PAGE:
Economists are needed to provide creative ideas on how to stimulate the local economy. One proposal is for the government to create online platforms for job seekers and the marketing of food/products since people are home-bound during MCO. Such marketing platforms may help to promote local businesses. Currently a sizeable number of online transactions involve overseas purchases and this means draining our ringgit from the country while local businesses are competing for whatever market share remains.
People should take the initiative to visit Bank Negara Malaysia’s website for SMEs to see how they can seek assistance. For individuals, they can seek advice about restructuring their debt from the Credit Counselling and Debt Management Agency, commonly known as Agensi Kaunseling dan Pengurusan Kredit.
Government agencies should also work with various NGOs that either provide dry rations or operate soup kitchens for the homeless and the poor. Some of the food can be obtained from the existing food banks and NGOs can assist with food distribution to needy families. Many of these NGOs have invaluable grassroots contacts that they have been working with, some for decades, or through their own contacts. The government does not need to reinvent the wheel.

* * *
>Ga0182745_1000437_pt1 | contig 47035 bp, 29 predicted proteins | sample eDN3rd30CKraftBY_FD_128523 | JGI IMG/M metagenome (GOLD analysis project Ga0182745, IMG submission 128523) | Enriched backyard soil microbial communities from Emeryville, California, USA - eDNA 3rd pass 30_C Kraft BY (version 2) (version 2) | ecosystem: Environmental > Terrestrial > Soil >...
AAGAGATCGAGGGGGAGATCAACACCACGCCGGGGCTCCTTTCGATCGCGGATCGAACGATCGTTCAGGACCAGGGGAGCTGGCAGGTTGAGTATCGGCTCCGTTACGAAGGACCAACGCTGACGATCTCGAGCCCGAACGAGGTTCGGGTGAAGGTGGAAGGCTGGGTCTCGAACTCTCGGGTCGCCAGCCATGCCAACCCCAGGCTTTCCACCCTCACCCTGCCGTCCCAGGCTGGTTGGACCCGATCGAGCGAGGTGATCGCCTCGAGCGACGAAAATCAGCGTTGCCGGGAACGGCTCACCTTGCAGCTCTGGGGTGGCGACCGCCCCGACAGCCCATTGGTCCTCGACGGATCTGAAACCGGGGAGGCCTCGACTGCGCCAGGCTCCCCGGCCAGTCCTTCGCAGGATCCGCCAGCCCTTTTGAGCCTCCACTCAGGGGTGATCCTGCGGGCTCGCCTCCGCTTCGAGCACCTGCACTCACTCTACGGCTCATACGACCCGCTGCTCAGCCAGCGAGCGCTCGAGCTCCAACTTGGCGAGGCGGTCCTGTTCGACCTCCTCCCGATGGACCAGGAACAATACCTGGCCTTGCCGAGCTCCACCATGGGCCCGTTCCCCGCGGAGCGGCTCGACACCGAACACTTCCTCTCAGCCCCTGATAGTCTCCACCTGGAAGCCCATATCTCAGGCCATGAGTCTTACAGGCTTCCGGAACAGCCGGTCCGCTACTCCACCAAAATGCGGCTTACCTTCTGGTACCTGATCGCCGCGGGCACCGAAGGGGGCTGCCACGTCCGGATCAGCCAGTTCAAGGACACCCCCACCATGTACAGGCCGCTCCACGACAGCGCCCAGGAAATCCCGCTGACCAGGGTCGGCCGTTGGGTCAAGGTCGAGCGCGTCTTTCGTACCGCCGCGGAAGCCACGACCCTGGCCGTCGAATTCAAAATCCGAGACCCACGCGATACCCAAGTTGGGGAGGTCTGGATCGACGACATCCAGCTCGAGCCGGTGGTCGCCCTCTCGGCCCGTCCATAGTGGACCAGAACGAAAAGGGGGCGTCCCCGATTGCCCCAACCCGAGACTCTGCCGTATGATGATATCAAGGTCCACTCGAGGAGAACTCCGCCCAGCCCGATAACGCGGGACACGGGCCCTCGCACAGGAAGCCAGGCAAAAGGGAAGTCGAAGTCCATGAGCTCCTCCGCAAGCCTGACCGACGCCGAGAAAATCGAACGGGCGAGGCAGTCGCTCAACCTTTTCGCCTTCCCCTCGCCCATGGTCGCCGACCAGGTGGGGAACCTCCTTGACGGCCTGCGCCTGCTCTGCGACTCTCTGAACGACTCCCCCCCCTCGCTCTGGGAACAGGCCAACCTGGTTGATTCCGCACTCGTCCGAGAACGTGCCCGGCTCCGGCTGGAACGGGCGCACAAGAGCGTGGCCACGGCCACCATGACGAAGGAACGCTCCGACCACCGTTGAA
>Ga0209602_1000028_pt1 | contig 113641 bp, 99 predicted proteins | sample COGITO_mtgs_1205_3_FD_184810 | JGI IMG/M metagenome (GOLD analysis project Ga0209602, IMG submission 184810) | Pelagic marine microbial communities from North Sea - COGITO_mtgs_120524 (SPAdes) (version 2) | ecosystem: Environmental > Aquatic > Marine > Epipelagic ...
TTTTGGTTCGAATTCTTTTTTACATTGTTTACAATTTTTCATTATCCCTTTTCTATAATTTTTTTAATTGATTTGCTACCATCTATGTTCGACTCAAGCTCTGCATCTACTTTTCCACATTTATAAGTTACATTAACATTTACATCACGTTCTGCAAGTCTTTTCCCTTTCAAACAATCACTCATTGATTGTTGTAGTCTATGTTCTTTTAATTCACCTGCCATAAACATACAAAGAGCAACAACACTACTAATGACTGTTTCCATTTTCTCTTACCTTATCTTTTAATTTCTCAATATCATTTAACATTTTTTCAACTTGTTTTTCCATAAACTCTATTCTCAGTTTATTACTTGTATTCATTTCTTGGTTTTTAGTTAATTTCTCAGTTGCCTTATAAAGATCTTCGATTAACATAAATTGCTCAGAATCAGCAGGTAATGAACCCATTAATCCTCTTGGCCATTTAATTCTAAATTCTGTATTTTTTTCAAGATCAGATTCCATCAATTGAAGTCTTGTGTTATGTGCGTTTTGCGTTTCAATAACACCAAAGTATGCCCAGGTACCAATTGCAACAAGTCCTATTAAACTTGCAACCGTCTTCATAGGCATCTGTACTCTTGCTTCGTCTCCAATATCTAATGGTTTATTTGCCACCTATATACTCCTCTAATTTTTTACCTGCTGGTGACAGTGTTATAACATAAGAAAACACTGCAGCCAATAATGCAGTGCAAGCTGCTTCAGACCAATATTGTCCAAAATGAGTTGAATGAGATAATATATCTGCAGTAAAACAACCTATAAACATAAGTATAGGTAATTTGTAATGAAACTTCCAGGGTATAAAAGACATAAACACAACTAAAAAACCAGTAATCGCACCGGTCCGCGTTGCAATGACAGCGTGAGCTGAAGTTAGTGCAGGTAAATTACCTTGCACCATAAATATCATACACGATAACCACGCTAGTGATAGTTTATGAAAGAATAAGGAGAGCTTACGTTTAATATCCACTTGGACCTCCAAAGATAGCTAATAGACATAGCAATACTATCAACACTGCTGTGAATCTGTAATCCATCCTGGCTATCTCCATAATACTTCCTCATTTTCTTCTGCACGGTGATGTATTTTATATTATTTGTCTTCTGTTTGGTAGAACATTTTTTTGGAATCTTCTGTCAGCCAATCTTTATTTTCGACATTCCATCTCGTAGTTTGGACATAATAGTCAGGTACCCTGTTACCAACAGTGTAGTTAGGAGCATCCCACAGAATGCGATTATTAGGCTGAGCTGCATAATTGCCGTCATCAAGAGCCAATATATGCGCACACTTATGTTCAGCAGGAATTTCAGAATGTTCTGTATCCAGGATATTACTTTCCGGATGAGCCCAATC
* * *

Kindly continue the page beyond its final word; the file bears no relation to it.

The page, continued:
The government should also re-look the entire National Recovery Plan because Malaysia has been holding onto the belief that we can develop herd immunity if 80% of the population is vaccinated. The 80% is just an estimation by scientists. Although it would be good to achieve that for individual protection, it appears now that “herd immunity” may not even be possible based on three factors: emergence of new variants, waning immunity and whether vaccines can actually prevent transmission.